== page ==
Having grown up in Utah, I'd always been surrounded by people that knew the basic beliefs of the church, or at least the common phrases and doctrinal explanations that we use. I'd had conversations with my nonmember friends before about what we each believed and why, but I'd never had to explain things to somebody who had never heard any of it before. So much of it was so completely foreign to her that I was scared I was botching it up completely. Eventually, I referred her to the missionaries in her area and explained that they'd probably be able to answer her questions better than I could.
She asked me a few more questions, and then the subject sort of petered out between us. I just assumed that after her initial curiosity had been addressed, she wasn't interested anymore, and out of a desire not to seem pushy or offensive, I didn't press the subject. Then one day, completely out of the blue, she told me that she'd read the Book of Mormon a few times, she'd been taking missionary discussions and talking to them about all of her questions, and she was going to be baptized. Since then she's been married in the temple to a returned missionary, has three beautiful children, and is still strong in the Gospel.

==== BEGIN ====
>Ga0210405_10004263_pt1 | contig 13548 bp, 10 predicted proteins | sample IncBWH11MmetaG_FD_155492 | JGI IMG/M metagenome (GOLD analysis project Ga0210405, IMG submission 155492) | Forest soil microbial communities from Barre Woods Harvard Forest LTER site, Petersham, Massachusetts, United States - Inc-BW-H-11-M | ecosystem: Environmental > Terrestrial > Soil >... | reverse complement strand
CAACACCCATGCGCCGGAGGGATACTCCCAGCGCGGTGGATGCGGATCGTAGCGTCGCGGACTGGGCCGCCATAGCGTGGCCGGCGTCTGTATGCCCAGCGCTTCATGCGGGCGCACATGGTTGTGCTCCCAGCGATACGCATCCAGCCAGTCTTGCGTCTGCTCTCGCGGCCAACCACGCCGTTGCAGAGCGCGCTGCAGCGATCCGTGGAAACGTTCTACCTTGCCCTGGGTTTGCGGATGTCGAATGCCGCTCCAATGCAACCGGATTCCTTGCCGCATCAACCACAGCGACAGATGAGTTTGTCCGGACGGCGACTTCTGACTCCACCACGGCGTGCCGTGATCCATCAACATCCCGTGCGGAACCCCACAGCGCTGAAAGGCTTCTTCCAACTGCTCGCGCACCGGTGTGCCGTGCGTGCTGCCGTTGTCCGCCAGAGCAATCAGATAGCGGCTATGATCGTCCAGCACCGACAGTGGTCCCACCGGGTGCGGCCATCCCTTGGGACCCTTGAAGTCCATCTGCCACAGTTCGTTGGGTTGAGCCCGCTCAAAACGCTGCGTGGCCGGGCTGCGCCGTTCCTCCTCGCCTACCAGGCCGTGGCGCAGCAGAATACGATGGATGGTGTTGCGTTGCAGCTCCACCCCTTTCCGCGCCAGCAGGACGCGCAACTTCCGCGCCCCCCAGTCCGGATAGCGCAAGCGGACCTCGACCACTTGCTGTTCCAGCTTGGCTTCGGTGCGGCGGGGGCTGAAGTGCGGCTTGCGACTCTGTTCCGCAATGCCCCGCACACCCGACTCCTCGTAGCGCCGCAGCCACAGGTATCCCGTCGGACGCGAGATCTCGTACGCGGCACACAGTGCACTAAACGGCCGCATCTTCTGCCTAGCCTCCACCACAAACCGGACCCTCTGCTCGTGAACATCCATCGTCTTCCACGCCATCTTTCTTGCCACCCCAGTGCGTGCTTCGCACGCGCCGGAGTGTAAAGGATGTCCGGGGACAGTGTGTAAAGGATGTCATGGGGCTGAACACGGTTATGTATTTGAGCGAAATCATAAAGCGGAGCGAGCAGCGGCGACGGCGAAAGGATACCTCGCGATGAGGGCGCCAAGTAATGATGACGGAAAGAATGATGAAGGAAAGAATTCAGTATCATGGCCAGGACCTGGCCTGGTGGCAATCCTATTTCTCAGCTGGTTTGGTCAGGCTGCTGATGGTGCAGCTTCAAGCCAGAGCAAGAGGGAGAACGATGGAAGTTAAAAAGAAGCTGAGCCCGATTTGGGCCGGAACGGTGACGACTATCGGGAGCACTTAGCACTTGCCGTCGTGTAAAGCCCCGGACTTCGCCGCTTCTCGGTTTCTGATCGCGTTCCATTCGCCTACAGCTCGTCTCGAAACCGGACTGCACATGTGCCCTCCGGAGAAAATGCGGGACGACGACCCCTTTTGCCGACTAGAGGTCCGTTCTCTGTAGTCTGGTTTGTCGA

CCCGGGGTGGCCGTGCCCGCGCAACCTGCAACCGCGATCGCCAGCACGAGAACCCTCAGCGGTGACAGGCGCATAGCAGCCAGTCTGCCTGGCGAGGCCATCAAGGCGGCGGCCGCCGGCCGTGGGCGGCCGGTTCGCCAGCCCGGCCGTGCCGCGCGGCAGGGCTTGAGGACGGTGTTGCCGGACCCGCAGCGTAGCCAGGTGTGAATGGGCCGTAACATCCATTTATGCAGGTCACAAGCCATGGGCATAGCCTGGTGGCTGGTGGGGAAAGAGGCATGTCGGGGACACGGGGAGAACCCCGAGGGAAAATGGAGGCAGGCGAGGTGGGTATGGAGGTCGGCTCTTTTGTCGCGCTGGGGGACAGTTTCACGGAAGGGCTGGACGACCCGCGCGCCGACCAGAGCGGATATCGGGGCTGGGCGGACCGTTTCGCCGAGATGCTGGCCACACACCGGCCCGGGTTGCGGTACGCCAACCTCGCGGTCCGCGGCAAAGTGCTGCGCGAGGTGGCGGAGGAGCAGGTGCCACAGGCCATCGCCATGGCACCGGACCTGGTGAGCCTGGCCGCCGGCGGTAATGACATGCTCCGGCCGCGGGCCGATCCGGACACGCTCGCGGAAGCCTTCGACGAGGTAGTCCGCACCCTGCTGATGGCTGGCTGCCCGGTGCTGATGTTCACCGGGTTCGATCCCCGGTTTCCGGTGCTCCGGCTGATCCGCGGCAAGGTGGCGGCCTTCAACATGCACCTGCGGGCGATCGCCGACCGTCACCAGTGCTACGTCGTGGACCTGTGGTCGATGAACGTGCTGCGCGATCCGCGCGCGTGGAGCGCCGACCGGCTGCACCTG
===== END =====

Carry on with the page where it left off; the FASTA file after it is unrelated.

That experience ended as well as any missionary effort ever could have. The other situation, however, is a different story entirely.
My other best friend was also not a member of the church. We had been very good friends for nearly a decade, and over the years, we'd had many conversations about our beliefs and values. We didn't agree with each other, but we respected the other's beliefs and didn't let it become an issue.